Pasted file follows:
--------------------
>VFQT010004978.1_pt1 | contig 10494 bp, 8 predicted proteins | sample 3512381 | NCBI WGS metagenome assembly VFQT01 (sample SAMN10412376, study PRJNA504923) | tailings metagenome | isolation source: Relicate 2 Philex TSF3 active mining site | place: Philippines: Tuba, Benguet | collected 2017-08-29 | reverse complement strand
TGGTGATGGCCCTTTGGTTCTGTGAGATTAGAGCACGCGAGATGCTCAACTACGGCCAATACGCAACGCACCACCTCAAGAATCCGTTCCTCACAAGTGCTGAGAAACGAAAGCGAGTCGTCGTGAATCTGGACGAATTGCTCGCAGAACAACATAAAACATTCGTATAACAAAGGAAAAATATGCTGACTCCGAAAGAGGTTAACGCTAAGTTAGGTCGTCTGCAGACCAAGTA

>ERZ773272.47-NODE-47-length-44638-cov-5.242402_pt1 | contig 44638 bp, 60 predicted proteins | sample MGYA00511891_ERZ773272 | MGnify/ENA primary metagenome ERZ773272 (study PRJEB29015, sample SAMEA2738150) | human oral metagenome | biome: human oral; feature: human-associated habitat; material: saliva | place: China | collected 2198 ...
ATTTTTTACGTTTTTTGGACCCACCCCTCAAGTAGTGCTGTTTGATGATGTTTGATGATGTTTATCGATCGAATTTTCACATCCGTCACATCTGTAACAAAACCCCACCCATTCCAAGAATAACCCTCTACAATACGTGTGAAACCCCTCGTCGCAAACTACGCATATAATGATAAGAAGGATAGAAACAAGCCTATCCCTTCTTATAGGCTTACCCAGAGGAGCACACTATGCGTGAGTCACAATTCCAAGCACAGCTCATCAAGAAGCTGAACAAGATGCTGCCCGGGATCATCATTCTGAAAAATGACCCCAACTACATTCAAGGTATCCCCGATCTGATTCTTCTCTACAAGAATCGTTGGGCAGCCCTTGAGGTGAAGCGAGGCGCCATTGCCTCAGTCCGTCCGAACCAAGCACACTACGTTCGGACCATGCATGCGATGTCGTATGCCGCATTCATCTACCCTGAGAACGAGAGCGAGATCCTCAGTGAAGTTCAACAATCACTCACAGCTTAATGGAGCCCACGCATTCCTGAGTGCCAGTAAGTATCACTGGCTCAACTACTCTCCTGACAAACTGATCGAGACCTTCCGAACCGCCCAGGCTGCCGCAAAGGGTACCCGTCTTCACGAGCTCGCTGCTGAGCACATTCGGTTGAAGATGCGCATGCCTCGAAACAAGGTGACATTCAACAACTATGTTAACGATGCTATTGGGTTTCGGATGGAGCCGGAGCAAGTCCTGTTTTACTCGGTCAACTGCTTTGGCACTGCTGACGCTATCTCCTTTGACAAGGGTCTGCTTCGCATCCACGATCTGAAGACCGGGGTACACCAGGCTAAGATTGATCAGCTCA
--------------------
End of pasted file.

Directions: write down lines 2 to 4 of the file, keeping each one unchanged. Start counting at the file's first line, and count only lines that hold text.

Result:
TGGTGATGGCCCTTTGGTTCTGTGAGATTAGAGCACGCGAGATGCTCAACTACGGCCAATACGCAACGCACCACCTCAAGAATCCGTTCCTCACAAGTGCTGAGAAACGAAAGCGAGTCGTCGTGAATCTGGACGAATTGCTCGCAGAACAACATAAAACATTCGTATAACAAAGGAAAAATATGCTGACTCCGAAAGAGGTTAACGCTAAGTTAGGTCGTCTGCAGACCAAGTA

>ERZ773272.47-NODE-47-length-44638-cov-5.242402_pt1 | contig 44638 bp, 60 predicted proteins | sample MGYA00511891_ERZ773272 | MGnify/ENA primary metagenome ERZ773272 (study PRJEB29015, sample SAMEA2738150) | human oral metagenome | biome: human oral; feature: human-associated habitat; material: saliva | place: China | collected 2198 ...
ATTTTTTACGTTTTTTGGACCCACCCCTCAAGTAGTGCTGTTTGATGATGTTTGATGATGTTTATCGATCGAATTTTCACATCCGTCACATCTGTAACAAAACCCCACCCATTCCAAGAATAACCCTCTACAATACGTGTGAAACCCCTCGTCGCAAACTACGCATATAATGATAAGAAGGATAGAAACAAGCCTATCCCTTCTTATAGGCTTACCCAGAGGAGCACACTATGCGTGAGTCACAATTCCAAGCACAGCTCATCAAGAAGCTGAACAAGATGCTGCCCGGGATCATCATTCTGAAAAATGACCCCAACTACATTCAAGGTATCCCCGATCTGATTCTTCTCTACAAGAATCGTTGGGCAGCCCTTGAGGTGAAGCGAGGCGCCATTGCCTCAGTCCGTCCGAACCAAGCACACTACGTTCGGACCATGCATGCGATGTCGTATGCCGCATTCATCTACCCTGAGAACGAGAGCGAGATCCTCAGTGAAGTTCAACAATCACTCACAGCTTAATGGAGCCCACGCATTCCTGAGTGCCAGTAAGTATCACTGGCTCAACTACTCTCCTGACAAACTGATCGAGACCTTCCGAACCGCCCAGGCTGCCGCAAAGGGTACCCGTCTTCACGAGCTCGCTGCTGAGCACATTCGGTTGAAGATGCGCATGCCTCGAAACAAGGTGACATTCAACAACTATGTTAACGATGCTATTGGGTTTCGGATGGAGCCGGAGCAAGTCCTGTTTTACTCGGTCAACTGCTTTGGCACTGCTGACGCTATCTCCTTTGACAAGGGTCTGCTTCGCATCCACGATCTGAAGACCGGGGTACACCAGGCTAAGATTGATCAGCTCA